The study was conducted in urban Maringá (location: 23° 25′ 30″ S, 51° 56′ 20″ W) from April 2013 to February 2014. Sampling was performed on four nights in each month, two in residential homes and two in areas of the native forest (Figure 1). Sampling on private properties was performed through voluntary scheduling through the Bats Project, run by the State University of Maringá. The method of sampling within homes varied depending on the structure of the house and involved nylon nets, fishing nets, and the direct capture of bats by entering the ceiling.

FIGURE 1: Area of study. The green areas represent the Municipality of Maringá, and the red boxes denote the parks sampled in the present research. 

The forest areas in which sampling was performed included the Municipal Park of Ingá, Forest Garden Doutor Luiz Teixeira Mendes, and the Municipal Forest Park from the Palmeiras and Forest Park Pioneiros. Sampling within the forest started at sunset using eight nylon nets of 9 m length and 3 m height and was performed for 12 h per night.

Bats were captured and handled using leather gloves for data was collectioned such as sex, reproductive status and species. The animals were released after data collection. Bat tissue samples were collected through the non-lethal method described by Worthington Wilmer & Barratt7. After local asepsis, a piece of the bat-wing membrane (patagium) was removed with the aid of a disposable biopsy punch, being careful to not strike any blood vessels. The biopsy punch diameter used in this research was 1 mm (Disposable Biopsy Punch - Miltex®, Austin, EUA). At the end of the procedure, the bats were marked with an animal tattoer and released. The tissue samples were stored in numbered containers with 1 ml ethanol and analyzed at the Lyme Disease Lab at the Texas A&M University.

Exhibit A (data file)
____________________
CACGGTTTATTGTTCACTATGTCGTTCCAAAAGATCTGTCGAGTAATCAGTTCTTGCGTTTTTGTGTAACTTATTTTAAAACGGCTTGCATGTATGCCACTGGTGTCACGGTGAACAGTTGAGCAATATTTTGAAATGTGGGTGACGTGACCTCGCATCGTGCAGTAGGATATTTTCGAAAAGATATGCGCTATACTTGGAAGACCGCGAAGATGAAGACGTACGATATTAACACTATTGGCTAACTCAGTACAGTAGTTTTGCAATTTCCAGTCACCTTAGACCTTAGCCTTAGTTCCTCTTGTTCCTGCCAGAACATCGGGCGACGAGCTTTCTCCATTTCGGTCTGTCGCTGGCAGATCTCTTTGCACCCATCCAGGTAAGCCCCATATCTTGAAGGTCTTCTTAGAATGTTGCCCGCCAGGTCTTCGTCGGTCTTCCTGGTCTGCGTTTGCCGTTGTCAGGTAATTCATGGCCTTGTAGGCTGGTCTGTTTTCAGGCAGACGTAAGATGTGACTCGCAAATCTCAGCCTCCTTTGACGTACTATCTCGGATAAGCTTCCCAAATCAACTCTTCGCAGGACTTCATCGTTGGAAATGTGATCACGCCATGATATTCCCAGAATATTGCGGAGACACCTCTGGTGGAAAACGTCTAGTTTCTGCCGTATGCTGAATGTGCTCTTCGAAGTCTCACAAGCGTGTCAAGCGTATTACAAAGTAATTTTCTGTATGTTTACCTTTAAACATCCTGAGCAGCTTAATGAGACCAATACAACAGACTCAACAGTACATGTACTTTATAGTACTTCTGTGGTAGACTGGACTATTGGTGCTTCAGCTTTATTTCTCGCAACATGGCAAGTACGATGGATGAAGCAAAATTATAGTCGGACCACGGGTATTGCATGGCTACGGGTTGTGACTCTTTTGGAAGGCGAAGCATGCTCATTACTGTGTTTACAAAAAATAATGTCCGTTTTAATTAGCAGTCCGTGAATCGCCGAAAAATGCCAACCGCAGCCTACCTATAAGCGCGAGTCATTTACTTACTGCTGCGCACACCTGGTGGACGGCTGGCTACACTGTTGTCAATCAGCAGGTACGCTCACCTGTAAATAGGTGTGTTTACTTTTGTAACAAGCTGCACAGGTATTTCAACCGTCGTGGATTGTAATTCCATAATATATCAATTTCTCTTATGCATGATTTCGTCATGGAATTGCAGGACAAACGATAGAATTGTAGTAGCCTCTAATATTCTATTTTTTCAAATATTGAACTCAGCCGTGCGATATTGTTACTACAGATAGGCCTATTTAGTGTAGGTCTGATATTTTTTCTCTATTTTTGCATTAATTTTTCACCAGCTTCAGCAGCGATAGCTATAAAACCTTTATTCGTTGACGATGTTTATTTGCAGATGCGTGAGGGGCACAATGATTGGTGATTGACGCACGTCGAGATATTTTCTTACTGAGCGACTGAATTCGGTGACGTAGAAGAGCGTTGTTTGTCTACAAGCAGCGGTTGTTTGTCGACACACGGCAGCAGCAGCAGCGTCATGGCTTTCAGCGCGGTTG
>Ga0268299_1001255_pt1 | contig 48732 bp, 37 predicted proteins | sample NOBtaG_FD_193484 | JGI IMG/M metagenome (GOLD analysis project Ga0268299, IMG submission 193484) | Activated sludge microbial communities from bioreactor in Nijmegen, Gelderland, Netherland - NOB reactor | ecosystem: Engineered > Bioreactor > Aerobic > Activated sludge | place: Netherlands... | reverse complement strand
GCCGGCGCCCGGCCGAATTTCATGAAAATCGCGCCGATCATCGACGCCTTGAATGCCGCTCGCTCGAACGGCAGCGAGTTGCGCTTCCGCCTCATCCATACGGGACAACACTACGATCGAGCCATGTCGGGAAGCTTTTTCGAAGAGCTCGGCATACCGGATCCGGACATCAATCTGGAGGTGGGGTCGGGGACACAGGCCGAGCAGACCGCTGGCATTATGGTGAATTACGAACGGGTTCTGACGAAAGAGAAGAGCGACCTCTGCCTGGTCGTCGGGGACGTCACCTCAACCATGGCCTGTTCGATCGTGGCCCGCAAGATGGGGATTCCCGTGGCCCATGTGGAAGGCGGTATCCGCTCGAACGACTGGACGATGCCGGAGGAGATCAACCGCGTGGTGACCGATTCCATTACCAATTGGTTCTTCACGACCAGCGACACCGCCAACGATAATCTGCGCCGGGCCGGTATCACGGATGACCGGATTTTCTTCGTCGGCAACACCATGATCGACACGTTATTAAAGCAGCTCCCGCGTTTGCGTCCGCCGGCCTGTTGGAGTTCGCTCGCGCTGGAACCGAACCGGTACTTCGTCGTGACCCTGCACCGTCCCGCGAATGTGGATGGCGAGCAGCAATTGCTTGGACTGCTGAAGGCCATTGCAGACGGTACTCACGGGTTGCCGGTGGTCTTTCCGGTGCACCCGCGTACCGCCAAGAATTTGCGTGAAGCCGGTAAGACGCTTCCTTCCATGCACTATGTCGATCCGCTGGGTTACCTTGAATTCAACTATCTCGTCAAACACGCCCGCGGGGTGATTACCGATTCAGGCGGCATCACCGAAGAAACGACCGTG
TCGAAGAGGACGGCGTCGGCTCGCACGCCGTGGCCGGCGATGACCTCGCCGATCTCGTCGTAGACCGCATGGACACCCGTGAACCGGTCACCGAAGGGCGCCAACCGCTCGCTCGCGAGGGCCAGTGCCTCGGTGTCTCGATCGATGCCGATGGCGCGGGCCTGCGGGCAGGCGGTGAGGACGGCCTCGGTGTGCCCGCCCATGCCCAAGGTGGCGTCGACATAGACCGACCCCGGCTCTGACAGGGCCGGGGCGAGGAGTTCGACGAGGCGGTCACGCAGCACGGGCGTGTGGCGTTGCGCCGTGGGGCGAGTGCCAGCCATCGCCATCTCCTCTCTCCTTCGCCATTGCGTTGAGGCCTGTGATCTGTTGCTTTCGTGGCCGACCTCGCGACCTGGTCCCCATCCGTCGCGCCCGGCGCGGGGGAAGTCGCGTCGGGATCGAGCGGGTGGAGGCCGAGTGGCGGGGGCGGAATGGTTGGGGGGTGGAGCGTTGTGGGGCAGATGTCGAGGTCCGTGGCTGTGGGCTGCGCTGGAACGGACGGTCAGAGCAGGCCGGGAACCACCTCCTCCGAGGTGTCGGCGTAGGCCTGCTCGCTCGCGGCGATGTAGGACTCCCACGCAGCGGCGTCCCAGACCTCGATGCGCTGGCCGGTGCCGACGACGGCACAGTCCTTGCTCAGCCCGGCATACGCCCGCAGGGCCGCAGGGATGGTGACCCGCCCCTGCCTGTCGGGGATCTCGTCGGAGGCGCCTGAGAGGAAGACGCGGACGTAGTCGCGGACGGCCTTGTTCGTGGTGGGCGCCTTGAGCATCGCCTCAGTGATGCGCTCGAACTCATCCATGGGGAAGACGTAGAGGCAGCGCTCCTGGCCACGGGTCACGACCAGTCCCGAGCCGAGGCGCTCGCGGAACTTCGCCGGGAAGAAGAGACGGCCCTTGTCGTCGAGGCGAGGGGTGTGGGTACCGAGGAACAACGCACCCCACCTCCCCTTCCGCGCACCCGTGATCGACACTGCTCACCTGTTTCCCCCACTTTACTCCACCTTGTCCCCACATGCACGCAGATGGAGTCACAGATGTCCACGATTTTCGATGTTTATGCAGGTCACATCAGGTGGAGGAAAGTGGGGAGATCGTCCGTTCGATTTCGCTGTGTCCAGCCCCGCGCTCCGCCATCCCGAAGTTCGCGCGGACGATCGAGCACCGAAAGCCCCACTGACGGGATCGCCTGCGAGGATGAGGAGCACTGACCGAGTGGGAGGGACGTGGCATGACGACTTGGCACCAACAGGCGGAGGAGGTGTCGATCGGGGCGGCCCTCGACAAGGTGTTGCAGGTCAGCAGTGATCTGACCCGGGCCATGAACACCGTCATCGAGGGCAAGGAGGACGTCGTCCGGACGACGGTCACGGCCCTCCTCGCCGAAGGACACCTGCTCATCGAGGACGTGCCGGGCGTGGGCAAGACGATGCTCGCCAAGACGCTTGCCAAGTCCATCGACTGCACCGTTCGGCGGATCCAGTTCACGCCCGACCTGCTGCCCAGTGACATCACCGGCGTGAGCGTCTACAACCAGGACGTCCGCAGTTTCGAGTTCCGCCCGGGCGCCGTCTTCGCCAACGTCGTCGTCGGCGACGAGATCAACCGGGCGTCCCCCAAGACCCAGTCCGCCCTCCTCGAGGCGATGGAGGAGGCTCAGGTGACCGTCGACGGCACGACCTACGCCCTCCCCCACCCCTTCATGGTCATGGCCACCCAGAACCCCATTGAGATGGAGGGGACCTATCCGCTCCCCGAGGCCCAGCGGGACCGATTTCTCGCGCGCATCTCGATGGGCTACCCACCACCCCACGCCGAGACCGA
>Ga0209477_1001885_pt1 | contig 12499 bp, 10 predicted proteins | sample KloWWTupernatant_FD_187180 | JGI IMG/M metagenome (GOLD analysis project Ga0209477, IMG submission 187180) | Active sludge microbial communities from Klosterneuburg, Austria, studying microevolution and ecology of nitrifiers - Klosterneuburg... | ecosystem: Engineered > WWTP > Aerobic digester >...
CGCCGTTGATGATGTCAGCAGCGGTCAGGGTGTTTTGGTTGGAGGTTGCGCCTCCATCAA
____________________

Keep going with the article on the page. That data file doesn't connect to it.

For DNA extraction from the tissue samples (1-mm skin biopsies), 50.0 µL of collagenase (Sigma®) and 50.0 µL of proteinase K (concentration of 200 µg/mL; Sigma®) were added to each sample-containing tube. Samples were incubated for 4 h in a water bath set at 57oC with manual shaking every 30 min to aid tissue digestion. The digested samples were transferred to clean PCR tubes, where they were incubated with equal volumes of the extraction buffer provided in the ForensicGen®Tissue DNA extraction kit (ZyGEM®, Charlottesville, EUA ) for 30 min at 75oC, followed by a 5 min incubation at 95oC to inactivate enzymes. This protocol was performed in an Eppendorf™ thermocycler. DNA quantification and quality were evaluated through spectrophotometric measurement (NanoDrop®). This protocol was standardized to ensure the extraction of a sufficient amount of good quality DNA from small tissue biopsies. In this study, we considered a DNA quantity of 5 ng/µl satisfactory, to verify the occurrence of Borrelia ssp., considering the small size of the samples. Thirty nanograms of DNA per sample was used to carry out the PCR reaction.